When I came to the Arizona K12 Center, I soon realized just how stagnant teachers’ salaries were in the state of Arizona. I rediscovered how little teachers were making. I remember a talented special education teacher who finally gave up and moved back east. After 11 years of teaching and a master’s degree, she was only making $38,000. Her first contract after moving was $63,000. And, forget the argument that the cost of living is so much higher. She was spending no more for rent than when she was in Arizona.
Another teacher with a master’s degree, National Board Certification, and 14 years of teaching experience was making $38,250. Her new salary was $62,000. And, once again, a commensurate cost of living. She said that when her furnace “hit the skids,” she didn’t panic because she was able to build a decent savings account, which was something she never could do in Arizona.
Want to guess the income of a husband and wife team, both teachers, with three master’s degrees and a combined 52 years of experience between them? One is National Board Certified, yet their combined take-home pay for one year is $57,600. Let the math sink in on that one.
I remember talking with one of these teachers about why she was leaving Arizona after all these years. What was it that finally made her pick up and leave? She said that she was almost 40 and working as hard to make ends meet as the day after she graduated from college. I remember thinking to myself, teaching as a career shouldn’t be so hard, all the while knowing I would never return to the classroom because I could never live on the salary I left behind.
I am not cherry-picking these stories. They are examples of great teachers from great districts, and they’re not alone. These are people who gave it their all and could no longer make ends meet.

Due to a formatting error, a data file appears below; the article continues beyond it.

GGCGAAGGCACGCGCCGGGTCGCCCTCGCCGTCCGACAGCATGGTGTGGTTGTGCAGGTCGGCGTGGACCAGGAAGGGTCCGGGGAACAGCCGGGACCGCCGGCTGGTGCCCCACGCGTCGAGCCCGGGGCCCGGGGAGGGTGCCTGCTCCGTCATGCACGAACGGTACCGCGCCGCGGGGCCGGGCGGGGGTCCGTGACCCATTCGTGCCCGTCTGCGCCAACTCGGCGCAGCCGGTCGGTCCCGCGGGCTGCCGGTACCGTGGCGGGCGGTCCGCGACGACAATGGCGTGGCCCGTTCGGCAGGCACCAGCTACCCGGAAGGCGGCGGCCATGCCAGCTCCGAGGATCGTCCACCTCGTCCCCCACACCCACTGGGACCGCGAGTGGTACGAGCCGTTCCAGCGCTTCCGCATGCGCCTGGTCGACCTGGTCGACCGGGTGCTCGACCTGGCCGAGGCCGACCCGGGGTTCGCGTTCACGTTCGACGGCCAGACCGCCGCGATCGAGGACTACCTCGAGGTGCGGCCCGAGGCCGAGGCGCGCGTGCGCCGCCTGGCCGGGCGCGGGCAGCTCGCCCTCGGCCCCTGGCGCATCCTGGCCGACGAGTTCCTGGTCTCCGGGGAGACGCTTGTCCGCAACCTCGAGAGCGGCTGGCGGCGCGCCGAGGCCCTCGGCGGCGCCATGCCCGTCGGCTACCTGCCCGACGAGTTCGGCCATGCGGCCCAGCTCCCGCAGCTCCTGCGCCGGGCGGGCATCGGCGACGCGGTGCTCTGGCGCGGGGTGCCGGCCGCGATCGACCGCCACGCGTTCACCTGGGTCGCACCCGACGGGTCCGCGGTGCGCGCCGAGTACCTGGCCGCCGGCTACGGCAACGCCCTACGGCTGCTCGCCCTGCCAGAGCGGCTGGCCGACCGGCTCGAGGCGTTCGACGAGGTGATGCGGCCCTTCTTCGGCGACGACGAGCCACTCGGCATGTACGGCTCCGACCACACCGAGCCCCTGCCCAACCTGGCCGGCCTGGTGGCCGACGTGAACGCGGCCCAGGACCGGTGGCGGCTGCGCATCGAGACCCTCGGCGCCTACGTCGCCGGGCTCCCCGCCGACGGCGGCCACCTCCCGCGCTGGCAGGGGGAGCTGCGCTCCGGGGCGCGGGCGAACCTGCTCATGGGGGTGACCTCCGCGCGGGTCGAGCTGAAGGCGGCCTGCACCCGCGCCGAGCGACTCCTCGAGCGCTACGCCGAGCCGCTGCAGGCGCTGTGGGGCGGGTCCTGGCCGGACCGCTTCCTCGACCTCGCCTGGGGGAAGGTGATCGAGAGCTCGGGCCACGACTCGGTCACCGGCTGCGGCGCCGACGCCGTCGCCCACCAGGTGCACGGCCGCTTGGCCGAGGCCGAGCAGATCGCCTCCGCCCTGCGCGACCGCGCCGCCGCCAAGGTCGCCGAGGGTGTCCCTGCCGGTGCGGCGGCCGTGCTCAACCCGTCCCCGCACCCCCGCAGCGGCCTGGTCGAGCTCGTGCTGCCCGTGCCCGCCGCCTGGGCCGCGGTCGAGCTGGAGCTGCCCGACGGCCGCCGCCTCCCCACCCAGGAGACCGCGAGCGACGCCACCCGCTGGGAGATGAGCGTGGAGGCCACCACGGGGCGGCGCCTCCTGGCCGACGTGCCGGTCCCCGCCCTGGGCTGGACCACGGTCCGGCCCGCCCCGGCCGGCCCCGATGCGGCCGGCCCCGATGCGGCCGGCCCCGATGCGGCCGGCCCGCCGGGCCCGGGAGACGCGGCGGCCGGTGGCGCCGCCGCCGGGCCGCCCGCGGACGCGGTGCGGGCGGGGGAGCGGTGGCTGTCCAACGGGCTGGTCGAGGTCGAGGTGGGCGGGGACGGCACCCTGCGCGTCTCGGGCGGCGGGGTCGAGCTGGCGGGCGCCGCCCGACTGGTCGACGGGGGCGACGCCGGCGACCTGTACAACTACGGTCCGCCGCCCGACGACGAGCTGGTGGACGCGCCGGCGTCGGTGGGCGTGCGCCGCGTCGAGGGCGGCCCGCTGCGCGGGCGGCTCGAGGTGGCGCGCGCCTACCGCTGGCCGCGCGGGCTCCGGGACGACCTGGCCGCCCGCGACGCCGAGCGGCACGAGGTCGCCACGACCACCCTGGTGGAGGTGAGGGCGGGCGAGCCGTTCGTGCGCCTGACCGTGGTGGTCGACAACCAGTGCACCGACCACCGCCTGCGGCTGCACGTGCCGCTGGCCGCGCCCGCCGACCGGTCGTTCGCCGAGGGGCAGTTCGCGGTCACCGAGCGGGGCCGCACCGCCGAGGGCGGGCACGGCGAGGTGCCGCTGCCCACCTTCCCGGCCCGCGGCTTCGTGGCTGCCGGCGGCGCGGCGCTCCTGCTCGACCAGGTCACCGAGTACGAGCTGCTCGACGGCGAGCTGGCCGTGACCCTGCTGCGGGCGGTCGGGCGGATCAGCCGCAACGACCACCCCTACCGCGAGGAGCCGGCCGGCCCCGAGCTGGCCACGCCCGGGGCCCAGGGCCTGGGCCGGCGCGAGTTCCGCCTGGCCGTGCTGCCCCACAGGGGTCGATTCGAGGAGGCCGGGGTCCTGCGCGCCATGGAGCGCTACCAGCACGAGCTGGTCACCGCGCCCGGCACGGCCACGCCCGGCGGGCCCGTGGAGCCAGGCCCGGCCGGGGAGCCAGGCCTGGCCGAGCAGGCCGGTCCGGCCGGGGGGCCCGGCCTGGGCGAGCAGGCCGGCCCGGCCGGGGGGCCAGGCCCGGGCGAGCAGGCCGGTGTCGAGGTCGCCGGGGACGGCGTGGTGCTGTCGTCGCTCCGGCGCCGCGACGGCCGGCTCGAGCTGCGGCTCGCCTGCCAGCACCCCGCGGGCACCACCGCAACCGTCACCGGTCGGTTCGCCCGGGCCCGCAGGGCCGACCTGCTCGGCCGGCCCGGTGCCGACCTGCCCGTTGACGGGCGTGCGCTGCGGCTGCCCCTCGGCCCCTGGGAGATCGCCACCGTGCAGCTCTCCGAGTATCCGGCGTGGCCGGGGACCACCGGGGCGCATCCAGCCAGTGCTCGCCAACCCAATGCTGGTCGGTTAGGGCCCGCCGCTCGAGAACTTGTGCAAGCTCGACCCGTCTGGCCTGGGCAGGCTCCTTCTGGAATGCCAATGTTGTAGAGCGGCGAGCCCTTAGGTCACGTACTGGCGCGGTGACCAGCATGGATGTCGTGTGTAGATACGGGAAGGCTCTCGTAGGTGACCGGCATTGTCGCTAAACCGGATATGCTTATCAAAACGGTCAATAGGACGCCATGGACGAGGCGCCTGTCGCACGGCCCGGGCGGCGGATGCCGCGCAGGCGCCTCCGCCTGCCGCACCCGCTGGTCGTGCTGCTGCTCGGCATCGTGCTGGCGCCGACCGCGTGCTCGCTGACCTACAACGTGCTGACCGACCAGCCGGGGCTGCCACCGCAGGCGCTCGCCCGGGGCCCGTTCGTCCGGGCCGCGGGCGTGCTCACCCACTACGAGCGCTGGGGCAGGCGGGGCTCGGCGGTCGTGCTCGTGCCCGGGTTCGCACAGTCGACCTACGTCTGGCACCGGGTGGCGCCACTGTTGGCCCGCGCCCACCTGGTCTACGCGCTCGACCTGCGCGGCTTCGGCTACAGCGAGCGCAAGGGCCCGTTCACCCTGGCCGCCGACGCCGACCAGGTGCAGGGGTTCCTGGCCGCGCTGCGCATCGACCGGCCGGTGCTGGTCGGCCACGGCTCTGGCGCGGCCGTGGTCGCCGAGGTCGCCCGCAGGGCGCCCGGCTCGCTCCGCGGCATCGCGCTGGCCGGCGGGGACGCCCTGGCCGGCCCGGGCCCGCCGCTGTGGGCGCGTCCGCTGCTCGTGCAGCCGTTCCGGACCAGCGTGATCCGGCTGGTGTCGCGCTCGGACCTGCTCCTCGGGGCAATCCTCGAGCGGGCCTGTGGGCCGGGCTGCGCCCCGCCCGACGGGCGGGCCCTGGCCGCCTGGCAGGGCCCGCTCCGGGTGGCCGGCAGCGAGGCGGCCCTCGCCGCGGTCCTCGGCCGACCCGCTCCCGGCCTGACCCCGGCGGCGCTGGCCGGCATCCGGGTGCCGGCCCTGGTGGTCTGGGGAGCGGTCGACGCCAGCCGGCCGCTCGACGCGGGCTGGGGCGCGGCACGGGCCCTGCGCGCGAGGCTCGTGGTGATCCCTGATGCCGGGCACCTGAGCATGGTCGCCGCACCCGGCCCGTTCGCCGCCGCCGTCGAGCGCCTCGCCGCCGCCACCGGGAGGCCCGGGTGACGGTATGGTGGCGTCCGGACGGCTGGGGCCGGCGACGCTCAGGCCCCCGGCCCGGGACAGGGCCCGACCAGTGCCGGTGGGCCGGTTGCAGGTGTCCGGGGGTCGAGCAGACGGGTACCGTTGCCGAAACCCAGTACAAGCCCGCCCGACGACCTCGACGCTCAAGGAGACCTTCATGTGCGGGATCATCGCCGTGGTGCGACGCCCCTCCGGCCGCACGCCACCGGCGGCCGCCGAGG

This summer, there was much press about raises given to the staff at the Governor’s Office. I don’t begrudge these people and their raises, as I suspect they are outstanding employees who were well-deserving. But as I read the news, I wondered, “Aren’t Arizona’s educators equally deserving?”
The average raise in that office was 11 percent. I am not sure when Arizona teachers have received that significant of a raise — many have been “frozen” on the salary schedule for years.
Arizona has endured decades of budget cuts. This austerity has created a significant teacher shortage that has no end in sight with teachers leaving the profession. In December 2017, the Arizona School Personnel Administrators Association indicated 63 percent of teaching positions are vacant or filled by teachers that do not meet standard teaching requirements. In the 172 districts surveyed, 866 teachers have resigned or abandoned their teacher position since the start of the school year.
Teachers are highly educated individuals. Many of them come with years of experience accompanied with a set of skills, knowledge, and dispositions that make learning come alive for children of all ages. They are dedicated to their craft and the students they teach.
I wonder how dedicated we are to them as professionals and the children they teach.